The big picture: Parrot’s decision to pull out of the entry-level market isn’t all that surprising. In a 2017 financial filing, the company expressed interest in focusing more on its commercial business. And by 2018, rival DJI had captured roughly 74 percent of the global retail market share.
French tech manufacturer Parrot is exiting the mini drone market, the company confirmed this week.
.@wirecutter got official confirmation today that @Parrot is indeed pulling out of the mini drone market. Websites like Amazon have slowly been running out of stock. We'll be retiring the Mambo and Swing as our top picks and testing new drones soon. https://t.co/WbvyIxs3Fj— Signe Brewster (@signe) July 18, 2019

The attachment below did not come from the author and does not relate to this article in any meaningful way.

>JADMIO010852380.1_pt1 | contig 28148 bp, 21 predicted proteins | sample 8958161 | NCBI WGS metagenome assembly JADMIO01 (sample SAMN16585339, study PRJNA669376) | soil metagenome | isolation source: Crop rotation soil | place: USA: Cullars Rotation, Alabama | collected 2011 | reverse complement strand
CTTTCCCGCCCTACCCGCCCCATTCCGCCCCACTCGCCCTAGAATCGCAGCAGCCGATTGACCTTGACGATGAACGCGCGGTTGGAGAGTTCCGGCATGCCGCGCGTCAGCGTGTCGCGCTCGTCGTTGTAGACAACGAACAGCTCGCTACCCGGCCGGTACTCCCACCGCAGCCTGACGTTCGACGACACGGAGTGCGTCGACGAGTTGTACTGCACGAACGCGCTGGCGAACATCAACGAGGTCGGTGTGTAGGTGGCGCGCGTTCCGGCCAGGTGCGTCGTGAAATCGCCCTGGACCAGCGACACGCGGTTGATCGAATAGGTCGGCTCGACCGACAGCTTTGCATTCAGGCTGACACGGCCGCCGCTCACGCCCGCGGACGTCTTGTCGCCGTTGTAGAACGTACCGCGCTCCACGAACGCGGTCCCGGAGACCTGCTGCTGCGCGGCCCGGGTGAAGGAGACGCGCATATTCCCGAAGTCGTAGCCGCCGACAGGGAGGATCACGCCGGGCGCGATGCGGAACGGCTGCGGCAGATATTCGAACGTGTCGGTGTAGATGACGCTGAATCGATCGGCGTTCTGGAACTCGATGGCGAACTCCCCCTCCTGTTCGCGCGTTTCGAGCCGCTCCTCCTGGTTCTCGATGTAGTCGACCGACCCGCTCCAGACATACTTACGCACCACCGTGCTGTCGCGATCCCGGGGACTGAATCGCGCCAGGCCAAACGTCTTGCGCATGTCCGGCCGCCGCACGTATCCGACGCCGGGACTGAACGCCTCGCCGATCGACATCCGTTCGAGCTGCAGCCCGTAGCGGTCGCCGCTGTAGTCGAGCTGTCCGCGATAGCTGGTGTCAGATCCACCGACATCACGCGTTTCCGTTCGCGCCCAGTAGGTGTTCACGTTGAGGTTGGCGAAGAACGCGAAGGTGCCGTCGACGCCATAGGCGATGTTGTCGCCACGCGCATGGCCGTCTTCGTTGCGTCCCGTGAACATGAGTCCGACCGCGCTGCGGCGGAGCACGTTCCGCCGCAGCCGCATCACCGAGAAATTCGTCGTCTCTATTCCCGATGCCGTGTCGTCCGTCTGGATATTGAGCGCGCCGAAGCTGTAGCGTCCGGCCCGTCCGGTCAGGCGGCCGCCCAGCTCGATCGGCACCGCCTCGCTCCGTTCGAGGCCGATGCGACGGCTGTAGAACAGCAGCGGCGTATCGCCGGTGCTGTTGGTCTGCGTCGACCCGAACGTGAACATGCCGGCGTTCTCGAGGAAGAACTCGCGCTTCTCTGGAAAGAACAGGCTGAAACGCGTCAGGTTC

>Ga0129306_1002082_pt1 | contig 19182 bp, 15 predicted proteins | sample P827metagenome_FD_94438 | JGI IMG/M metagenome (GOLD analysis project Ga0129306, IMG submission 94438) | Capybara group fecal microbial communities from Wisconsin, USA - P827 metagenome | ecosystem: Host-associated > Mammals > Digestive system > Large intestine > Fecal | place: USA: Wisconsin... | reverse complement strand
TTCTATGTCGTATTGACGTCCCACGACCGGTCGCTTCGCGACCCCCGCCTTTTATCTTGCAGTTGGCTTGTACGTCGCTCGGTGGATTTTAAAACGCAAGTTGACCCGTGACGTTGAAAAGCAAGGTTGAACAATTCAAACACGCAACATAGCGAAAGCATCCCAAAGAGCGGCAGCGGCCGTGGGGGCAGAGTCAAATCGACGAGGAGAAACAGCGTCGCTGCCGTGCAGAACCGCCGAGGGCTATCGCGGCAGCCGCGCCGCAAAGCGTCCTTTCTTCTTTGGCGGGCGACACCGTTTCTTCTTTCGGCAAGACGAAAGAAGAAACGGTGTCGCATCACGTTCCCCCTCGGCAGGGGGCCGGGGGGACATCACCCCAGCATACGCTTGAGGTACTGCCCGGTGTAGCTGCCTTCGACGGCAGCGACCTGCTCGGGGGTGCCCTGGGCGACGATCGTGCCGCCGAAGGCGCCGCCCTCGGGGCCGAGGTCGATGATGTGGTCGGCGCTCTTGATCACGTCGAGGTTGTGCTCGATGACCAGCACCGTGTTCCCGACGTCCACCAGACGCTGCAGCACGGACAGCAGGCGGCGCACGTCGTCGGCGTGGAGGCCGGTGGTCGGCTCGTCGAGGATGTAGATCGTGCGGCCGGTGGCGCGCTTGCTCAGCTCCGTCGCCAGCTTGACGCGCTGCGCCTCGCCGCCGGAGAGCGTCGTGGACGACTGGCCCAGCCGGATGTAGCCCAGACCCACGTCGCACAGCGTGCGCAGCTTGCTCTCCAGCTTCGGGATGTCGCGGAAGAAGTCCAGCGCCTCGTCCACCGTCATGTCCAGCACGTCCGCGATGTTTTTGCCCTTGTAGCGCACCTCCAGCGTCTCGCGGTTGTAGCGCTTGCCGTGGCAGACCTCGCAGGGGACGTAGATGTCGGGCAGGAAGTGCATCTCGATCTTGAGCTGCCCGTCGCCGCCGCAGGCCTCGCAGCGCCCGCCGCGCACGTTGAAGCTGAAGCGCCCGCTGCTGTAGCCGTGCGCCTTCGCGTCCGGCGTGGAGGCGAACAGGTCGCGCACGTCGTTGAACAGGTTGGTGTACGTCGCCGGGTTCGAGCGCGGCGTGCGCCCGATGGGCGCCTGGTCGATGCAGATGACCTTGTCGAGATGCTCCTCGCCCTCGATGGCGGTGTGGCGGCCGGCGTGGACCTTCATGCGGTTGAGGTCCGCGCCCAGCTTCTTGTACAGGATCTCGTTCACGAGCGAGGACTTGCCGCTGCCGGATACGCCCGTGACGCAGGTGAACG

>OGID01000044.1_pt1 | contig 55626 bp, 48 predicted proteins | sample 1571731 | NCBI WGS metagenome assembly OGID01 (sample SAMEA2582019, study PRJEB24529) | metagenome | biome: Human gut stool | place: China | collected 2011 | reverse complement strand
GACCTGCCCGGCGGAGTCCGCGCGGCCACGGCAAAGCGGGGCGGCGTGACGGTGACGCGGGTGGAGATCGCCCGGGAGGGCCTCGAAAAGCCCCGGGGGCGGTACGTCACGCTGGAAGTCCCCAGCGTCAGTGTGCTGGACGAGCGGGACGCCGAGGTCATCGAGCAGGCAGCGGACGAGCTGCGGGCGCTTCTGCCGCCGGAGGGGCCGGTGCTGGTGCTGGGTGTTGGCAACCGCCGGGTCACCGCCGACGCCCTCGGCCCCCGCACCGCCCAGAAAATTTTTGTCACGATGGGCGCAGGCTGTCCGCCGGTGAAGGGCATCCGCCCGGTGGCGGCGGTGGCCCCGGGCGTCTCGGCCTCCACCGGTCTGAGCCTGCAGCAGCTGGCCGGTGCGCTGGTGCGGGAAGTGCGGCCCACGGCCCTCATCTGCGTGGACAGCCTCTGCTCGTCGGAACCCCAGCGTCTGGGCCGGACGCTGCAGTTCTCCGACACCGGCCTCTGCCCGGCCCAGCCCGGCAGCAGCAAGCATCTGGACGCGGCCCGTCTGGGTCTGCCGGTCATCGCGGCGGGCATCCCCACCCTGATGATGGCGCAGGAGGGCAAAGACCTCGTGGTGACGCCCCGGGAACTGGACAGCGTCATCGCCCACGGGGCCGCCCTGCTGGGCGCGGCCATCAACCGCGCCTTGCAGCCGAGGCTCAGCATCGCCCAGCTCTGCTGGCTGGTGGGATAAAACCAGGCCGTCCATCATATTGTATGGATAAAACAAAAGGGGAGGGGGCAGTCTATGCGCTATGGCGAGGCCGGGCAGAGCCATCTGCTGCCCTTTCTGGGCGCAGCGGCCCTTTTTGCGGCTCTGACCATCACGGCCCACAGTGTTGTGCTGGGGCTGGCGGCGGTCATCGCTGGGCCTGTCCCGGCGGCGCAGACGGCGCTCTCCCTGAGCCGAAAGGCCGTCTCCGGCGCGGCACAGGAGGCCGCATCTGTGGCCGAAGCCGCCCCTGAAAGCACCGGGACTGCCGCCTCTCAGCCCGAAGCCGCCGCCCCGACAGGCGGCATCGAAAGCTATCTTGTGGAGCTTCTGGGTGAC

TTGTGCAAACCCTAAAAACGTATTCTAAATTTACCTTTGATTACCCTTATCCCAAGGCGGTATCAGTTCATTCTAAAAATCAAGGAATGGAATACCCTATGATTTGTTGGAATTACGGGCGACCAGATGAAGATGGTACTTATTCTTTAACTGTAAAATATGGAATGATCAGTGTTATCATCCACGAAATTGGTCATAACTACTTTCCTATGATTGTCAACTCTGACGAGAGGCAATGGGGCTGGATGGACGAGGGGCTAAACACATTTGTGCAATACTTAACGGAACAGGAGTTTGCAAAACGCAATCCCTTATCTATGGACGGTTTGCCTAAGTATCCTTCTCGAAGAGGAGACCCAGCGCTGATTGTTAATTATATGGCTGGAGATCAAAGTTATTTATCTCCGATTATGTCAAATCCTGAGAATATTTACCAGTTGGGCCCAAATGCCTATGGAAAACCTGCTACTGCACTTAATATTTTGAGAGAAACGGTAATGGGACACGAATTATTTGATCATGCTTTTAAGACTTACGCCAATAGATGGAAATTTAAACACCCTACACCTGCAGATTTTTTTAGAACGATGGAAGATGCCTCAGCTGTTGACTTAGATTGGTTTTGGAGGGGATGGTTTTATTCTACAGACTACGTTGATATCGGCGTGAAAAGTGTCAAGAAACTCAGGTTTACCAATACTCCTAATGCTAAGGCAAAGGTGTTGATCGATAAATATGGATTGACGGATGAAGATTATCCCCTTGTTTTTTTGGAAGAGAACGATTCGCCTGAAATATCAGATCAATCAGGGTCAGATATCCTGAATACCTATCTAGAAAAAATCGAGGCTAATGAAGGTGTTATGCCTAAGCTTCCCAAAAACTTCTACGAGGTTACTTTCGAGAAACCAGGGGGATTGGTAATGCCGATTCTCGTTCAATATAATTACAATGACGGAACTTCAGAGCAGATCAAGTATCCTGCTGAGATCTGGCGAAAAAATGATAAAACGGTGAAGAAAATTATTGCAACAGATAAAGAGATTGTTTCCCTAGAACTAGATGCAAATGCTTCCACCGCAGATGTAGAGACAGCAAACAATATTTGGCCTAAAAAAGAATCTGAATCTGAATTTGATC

In a statement issued to The Verge, a Parrot spokesperson said the company has stopped production and development of all drones except the Anafi and its variations. If you’ve noticed that models like the Mambo and Swing are increasingly harder to find online, this is why.
Founded in 1994 as a general purpose electronics maker, Parrot got into the drone business in 2010 with the introduction of the Parrot AR Drone at CES. Over the next several years, the company would introduce several consumer drone models including the Parrot Bebop and the aforementioned Mambo and Swing.
Earlier this year, the drone maker unveiled a new version of its Anafi drone equipped with a thermal camera from Flir in a bid to appeal to firefighters, building inspectors and other commercial operators who value being able to visualize thermal events.
Masthead credit: Parrot drone by Gorlov-KV